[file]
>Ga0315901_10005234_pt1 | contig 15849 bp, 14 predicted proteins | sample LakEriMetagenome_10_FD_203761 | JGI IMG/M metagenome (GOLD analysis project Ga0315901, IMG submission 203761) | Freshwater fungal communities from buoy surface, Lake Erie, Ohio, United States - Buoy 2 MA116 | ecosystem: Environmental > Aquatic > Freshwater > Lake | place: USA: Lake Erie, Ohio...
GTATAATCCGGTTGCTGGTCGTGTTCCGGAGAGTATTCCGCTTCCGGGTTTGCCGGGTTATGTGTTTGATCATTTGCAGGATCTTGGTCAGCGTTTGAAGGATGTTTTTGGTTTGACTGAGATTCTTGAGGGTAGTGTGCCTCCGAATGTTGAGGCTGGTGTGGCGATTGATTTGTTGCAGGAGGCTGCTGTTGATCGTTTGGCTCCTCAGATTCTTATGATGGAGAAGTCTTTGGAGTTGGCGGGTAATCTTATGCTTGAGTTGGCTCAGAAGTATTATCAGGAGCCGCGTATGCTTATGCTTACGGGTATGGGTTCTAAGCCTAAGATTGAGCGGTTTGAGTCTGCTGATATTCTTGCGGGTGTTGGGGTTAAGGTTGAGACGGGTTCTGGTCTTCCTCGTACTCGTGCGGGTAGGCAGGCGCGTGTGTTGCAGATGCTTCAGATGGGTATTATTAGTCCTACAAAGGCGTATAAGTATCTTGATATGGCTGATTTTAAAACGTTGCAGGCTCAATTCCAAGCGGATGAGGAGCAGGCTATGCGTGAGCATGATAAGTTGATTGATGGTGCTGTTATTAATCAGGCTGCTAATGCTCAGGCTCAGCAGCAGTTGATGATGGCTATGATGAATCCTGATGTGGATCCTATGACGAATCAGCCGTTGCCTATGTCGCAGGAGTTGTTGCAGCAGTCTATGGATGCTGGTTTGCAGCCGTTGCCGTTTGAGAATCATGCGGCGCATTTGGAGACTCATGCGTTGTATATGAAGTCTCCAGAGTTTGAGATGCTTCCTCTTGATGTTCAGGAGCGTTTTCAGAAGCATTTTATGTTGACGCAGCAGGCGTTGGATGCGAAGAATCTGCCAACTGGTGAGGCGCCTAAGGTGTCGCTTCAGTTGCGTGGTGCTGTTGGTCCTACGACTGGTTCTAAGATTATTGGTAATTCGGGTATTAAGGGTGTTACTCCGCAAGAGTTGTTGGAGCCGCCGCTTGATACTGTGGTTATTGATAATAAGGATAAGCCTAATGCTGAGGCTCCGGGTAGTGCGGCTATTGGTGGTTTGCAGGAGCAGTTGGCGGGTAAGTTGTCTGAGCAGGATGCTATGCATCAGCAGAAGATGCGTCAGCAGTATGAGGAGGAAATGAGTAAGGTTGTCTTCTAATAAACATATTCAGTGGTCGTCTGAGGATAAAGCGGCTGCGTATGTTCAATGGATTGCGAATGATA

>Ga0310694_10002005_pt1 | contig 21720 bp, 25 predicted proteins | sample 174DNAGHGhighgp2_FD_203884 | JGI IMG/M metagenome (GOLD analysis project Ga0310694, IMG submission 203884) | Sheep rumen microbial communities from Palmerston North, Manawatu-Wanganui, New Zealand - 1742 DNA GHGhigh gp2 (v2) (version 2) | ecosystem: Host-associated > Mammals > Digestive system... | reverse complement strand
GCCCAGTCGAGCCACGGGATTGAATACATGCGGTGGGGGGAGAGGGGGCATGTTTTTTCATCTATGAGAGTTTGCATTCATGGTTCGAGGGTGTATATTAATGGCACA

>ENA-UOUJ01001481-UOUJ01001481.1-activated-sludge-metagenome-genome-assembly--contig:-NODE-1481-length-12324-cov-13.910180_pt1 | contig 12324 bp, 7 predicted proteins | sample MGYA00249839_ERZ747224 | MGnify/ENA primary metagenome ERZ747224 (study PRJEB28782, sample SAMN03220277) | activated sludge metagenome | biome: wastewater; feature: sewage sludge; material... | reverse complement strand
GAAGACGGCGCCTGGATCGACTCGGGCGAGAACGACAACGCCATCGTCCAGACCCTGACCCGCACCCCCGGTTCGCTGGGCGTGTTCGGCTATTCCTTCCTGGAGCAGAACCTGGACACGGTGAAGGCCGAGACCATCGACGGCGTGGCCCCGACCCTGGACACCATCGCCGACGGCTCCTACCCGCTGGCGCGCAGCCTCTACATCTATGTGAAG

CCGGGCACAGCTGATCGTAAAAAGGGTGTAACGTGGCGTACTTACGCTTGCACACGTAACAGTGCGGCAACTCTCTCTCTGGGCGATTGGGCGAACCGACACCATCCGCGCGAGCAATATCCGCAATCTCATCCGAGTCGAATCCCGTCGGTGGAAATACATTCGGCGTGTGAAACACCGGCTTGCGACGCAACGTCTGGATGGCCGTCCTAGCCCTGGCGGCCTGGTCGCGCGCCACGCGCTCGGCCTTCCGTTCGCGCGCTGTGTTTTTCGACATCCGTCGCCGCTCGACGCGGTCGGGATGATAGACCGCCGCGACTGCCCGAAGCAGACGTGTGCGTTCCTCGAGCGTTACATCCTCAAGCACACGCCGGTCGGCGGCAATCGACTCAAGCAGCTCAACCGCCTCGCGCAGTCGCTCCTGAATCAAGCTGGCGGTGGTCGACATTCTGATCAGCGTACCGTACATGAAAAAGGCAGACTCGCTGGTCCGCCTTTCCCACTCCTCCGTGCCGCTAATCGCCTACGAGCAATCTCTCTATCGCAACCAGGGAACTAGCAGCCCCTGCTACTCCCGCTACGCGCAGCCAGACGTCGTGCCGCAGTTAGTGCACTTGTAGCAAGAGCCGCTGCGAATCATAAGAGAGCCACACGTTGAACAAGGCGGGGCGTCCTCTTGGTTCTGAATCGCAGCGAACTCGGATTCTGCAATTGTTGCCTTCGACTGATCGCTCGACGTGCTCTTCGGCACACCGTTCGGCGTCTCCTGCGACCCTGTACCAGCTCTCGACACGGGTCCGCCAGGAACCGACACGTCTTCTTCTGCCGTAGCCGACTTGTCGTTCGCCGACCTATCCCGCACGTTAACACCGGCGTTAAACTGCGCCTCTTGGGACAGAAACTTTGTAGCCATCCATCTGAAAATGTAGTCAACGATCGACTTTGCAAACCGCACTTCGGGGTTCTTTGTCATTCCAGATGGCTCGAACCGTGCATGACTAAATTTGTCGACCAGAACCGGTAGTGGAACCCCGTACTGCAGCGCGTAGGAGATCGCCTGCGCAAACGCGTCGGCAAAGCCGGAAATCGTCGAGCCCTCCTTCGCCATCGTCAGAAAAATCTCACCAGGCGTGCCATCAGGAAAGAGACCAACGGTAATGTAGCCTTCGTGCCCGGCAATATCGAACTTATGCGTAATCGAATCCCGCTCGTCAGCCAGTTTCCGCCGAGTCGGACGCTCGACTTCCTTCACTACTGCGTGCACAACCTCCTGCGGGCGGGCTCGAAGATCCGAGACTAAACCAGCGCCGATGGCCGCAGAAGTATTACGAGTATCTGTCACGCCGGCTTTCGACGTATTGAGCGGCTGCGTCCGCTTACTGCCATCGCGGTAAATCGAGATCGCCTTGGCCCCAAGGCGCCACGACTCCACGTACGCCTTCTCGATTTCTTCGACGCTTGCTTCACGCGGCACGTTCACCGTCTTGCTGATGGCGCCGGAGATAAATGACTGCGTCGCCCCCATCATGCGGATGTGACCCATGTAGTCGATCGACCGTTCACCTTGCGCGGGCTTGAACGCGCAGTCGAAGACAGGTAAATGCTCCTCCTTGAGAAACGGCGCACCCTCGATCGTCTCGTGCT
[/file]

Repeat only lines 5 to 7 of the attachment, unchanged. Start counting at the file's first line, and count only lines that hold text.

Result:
>ENA-UOUJ01001481-UOUJ01001481.1-activated-sludge-metagenome-genome-assembly--contig:-NODE-1481-length-12324-cov-13.910180_pt1 | contig 12324 bp, 7 predicted proteins | sample MGYA00249839_ERZ747224 | MGnify/ENA primary metagenome ERZ747224 (study PRJEB28782, sample SAMN03220277) | activated sludge metagenome | biome: wastewater; feature: sewage sludge; material... | reverse complement strand
GAAGACGGCGCCTGGATCGACTCGGGCGAGAACGACAACGCCATCGTCCAGACCCTGACCCGCACCCCCGGTTCGCTGGGCGTGTTCGGCTATTCCTTCCTGGAGCAGAACCTGGACACGGTGAAGGCCGAGACCATCGACGGCGTGGCCCCGACCCTGGACACCATCGCCGACGGCTCCTACCCGCTGGCGCGCAGCCTCTACATCTATGTGAAG

CCGGGCACAGCTGATCGTAAAAAGGGTGTAACGTGGCGTACTTACGCTTGCACACGTAACAGTGCGGCAACTCTCTCTCTGGGCGATTGGGCGAACCGACACCATCCGCGCGAGCAATATCCGCAATCTCATCCGAGTCGAATCCCGTCGGTGGAAATACATTCGGCGTGTGAAACACCGGCTTGCGACGCAACGTCTGGATGGCCGTCCTAGCCCTGGCGGCCTGGTCGCGCGCCACGCGCTCGGCCTTCCGTTCGCGCGCTGTGTTTTTCGACATCCGTCGCCGCTCGACGCGGTCGGGATGATAGACCGCCGCGACTGCCCGAAGCAGACGTGTGCGTTCCTCGAGCGTTACATCCTCAAGCACACGCCGGTCGGCGGCAATCGACTCAAGCAGCTCAACCGCCTCGCGCAGTCGCTCCTGAATCAAGCTGGCGGTGGTCGACATTCTGATCAGCGTACCGTACATGAAAAAGGCAGACTCGCTGGTCCGCCTTTCCCACTCCTCCGTGCCGCTAATCGCCTACGAGCAATCTCTCTATCGCAACCAGGGAACTAGCAGCCCCTGCTACTCCCGCTACGCGCAGCCAGACGTCGTGCCGCAGTTAGTGCACTTGTAGCAAGAGCCGCTGCGAATCATAAGAGAGCCACACGTTGAACAAGGCGGGGCGTCCTCTTGGTTCTGAATCGCAGCGAACTCGGATTCTGCAATTGTTGCCTTCGACTGATCGCTCGACGTGCTCTTCGGCACACCGTTCGGCGTCTCCTGCGACCCTGTACCAGCTCTCGACACGGGTCCGCCAGGAACCGACACGTCTTCTTCTGCCGTAGCCGACTTGTCGTTCGCCGACCTATCCCGCACGTTAACACCGGCGTTAAACTGCGCCTCTTGGGACAGAAACTTTGTAGCCATCCATCTGAAAATGTAGTCAACGATCGACTTTGCAAACCGCACTTCGGGGTTCTTTGTCATTCCAGATGGCTCGAACCGTGCATGACTAAATTTGTCGACCAGAACCGGTAGTGGAACCCCGTACTGCAGCGCGTAGGAGATCGCCTGCGCAAACGCGTCGGCAAAGCCGGAAATCGTCGAGCCCTCCTTCGCCATCGTCAGAAAAATCTCACCAGGCGTGCCATCAGGAAAGAGACCAACGGTAATGTAGCCTTCGTGCCCGGCAATATCGAACTTATGCGTAATCGAATCCCGCTCGTCAGCCAGTTTCCGCCGAGTCGGACGCTCGACTTCCTTCACTACTGCGTGCACAACCTCCTGCGGGCGGGCTCGAAGATCCGAGACTAAACCAGCGCCGATGGCCGCAGAAGTATTACGAGTATCTGTCACGCCGGCTTTCGACGTATTGAGCGGCTGCGTCCGCTTACTGCCATCGCGGTAAATCGAGATCGCCTTGGCCCCAAGGCGCCACGACTCCACGTACGCCTTCTCGATTTCTTCGACGCTTGCTTCACGCGGCACGTTCACCGTCTTGCTGATGGCGCCGGAGATAAATGACTGCGTCGCCCCCATCATGCGGATGTGACCCATGTAGTCGATCGACCGTTCACCTTGCGCGGGCTTGAACGCGCAGTCGAAGACAGGTAAATGCTCCTCCTTGAGAAACGGCGCACCCTCGATCGTCTCGTGCT